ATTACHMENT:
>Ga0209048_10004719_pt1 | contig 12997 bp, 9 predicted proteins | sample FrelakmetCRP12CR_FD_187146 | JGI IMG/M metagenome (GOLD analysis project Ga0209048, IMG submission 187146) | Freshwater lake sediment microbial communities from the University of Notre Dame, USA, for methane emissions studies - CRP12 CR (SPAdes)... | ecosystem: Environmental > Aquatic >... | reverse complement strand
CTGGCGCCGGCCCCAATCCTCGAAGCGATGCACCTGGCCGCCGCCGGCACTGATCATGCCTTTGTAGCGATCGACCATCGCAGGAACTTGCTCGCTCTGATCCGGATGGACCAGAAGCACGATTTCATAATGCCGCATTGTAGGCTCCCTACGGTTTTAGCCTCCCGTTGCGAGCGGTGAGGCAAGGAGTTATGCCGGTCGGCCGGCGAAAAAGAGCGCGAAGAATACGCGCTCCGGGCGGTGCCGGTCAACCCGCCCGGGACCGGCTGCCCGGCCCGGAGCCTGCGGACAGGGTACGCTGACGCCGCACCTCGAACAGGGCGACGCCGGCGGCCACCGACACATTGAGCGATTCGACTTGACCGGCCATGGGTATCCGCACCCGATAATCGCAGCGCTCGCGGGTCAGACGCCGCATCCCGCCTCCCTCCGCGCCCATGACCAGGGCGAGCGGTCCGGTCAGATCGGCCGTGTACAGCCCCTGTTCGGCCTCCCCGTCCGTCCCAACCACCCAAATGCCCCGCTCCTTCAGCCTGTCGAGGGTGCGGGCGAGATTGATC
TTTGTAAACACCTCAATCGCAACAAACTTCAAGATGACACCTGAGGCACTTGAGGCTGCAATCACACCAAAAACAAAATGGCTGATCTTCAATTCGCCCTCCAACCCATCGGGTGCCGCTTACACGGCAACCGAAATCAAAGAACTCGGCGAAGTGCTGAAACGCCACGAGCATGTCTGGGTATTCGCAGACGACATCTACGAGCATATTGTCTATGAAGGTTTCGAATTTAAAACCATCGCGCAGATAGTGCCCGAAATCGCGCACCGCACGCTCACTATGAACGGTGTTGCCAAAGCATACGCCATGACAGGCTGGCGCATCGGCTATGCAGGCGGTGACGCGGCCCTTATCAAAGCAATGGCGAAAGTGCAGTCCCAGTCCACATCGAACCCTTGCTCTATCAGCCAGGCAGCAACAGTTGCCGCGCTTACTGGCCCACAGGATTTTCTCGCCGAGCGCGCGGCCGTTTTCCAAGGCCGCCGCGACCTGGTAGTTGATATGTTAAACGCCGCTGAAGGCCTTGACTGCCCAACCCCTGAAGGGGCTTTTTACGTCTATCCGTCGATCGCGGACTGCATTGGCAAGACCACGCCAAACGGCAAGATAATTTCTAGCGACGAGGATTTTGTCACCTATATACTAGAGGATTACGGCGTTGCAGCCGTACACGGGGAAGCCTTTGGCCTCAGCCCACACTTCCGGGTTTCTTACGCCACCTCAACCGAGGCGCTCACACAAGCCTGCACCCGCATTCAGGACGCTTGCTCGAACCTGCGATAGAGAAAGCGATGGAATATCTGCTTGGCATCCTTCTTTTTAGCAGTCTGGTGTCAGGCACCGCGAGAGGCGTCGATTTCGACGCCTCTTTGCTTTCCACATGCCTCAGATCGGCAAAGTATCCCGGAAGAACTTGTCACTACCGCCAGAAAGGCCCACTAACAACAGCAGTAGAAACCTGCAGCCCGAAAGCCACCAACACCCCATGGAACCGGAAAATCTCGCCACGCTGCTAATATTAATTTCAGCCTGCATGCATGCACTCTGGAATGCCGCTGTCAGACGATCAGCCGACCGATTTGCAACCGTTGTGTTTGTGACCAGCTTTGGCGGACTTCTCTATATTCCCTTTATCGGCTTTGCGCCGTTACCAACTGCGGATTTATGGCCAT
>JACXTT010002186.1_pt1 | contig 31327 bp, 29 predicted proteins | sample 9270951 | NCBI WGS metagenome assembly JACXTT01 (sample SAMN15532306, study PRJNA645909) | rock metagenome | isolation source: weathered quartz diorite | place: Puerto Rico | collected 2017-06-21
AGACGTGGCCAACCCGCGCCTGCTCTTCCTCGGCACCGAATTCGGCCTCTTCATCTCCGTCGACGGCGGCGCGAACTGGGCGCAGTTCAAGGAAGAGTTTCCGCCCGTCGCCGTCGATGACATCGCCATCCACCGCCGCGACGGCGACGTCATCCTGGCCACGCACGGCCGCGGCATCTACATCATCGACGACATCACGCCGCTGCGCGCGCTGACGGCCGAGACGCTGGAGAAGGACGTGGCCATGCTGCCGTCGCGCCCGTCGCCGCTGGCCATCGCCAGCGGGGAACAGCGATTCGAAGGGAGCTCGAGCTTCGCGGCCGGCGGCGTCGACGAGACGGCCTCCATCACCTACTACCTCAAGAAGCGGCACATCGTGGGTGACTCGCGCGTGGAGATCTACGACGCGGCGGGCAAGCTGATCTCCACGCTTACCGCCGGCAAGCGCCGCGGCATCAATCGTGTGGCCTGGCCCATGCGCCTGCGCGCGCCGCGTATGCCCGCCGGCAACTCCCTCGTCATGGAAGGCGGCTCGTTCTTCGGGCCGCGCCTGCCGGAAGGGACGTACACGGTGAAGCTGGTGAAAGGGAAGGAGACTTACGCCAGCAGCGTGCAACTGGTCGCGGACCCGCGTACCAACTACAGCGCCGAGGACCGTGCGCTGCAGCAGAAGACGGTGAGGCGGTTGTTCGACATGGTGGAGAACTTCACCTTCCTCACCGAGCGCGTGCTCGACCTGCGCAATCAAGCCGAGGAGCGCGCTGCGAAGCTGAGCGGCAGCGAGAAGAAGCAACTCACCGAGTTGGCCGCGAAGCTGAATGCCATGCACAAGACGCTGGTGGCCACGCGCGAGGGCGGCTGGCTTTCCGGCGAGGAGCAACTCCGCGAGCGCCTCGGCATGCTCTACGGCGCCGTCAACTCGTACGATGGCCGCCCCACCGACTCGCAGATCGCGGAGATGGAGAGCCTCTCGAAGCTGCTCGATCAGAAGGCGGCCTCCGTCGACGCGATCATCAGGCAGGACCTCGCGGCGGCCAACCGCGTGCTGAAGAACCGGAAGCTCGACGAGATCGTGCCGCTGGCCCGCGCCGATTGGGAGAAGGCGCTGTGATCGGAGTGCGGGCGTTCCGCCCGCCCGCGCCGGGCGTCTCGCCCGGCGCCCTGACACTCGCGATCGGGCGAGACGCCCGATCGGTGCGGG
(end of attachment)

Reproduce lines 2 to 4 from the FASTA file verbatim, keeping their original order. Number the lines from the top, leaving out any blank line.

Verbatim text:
CTGGCGCCGGCCCCAATCCTCGAAGCGATGCACCTGGCCGCCGCCGGCACTGATCATGCCTTTGTAGCGATCGACCATCGCAGGAACTTGCTCGCTCTGATCCGGATGGACCAGAAGCACGATTTCATAATGCCGCATTGTAGGCTCCCTACGGTTTTAGCCTCCCGTTGCGAGCGGTGAGGCAAGGAGTTATGCCGGTCGGCCGGCGAAAAAGAGCGCGAAGAATACGCGCTCCGGGCGGTGCCGGTCAACCCGCCCGGGACCGGCTGCCCGGCCCGGAGCCTGCGGACAGGGTACGCTGACGCCGCACCTCGAACAGGGCGACGCCGGCGGCCACCGACACATTGAGCGATTCGACTTGACCGGCCATGGGTATCCGCACCCGATAATCGCAGCGCTCGCGGGTCAGACGCCGCATCCCGCCTCCCTCCGCGCCCATGACCAGGGCGAGCGGTCCGGTCAGATCGGCCGTGTACAGCCCCTGTTCGGCCTCCCCGTCCGTCCCAACCACCCAAATGCCCCGCTCCTTCAGCCTGTCGAGGGTGCGGGCGAGATTGATC
TTTGTAAACACCTCAATCGCAACAAACTTCAAGATGACACCTGAGGCACTTGAGGCTGCAATCACACCAAAAACAAAATGGCTGATCTTCAATTCGCCCTCCAACCCATCGGGTGCCGCTTACACGGCAACCGAAATCAAAGAACTCGGCGAAGTGCTGAAACGCCACGAGCATGTCTGGGTATTCGCAGACGACATCTACGAGCATATTGTCTATGAAGGTTTCGAATTTAAAACCATCGCGCAGATAGTGCCCGAAATCGCGCACCGCACGCTCACTATGAACGGTGTTGCCAAAGCATACGCCATGACAGGCTGGCGCATCGGCTATGCAGGCGGTGACGCGGCCCTTATCAAAGCAATGGCGAAAGTGCAGTCCCAGTCCACATCGAACCCTTGCTCTATCAGCCAGGCAGCAACAGTTGCCGCGCTTACTGGCCCACAGGATTTTCTCGCCGAGCGCGCGGCCGTTTTCCAAGGCCGCCGCGACCTGGTAGTTGATATGTTAAACGCCGCTGAAGGCCTTGACTGCCCAACCCCTGAAGGGGCTTTTTACGTCTATCCGTCGATCGCGGACTGCATTGGCAAGACCACGCCAAACGGCAAGATAATTTCTAGCGACGAGGATTTTGTCACCTATATACTAGAGGATTACGGCGTTGCAGCCGTACACGGGGAAGCCTTTGGCCTCAGCCCACACTTCCGGGTTTCTTACGCCACCTCAACCGAGGCGCTCACACAAGCCTGCACCCGCATTCAGGACGCTTGCTCGAACCTGCGATAGAGAAAGCGATGGAATATCTGCTTGGCATCCTTCTTTTTAGCAGTCTGGTGTCAGGCACCGCGAGAGGCGTCGATTTCGACGCCTCTTTGCTTTCCACATGCCTCAGATCGGCAAAGTATCCCGGAAGAACTTGTCACTACCGCCAGAAAGGCCCACTAACAACAGCAGTAGAAACCTGCAGCCCGAAAGCCACCAACACCCCATGGAACCGGAAAATCTCGCCACGCTGCTAATATTAATTTCAGCCTGCATGCATGCACTCTGGAATGCCGCTGTCAGACGATCAGCCGACCGATTTGCAACCGTTGTGTTTGTGACCAGCTTTGGCGGACTTCTCTATATTCCCTTTATCGGCTTTGCGCCGTTACCAACTGCGGATTTATGGCCAT
>JACXTT010002186.1_pt1 | contig 31327 bp, 29 predicted proteins | sample 9270951 | NCBI WGS metagenome assembly JACXTT01 (sample SAMN15532306, study PRJNA645909) | rock metagenome | isolation source: weathered quartz diorite | place: Puerto Rico | collected 2017-06-21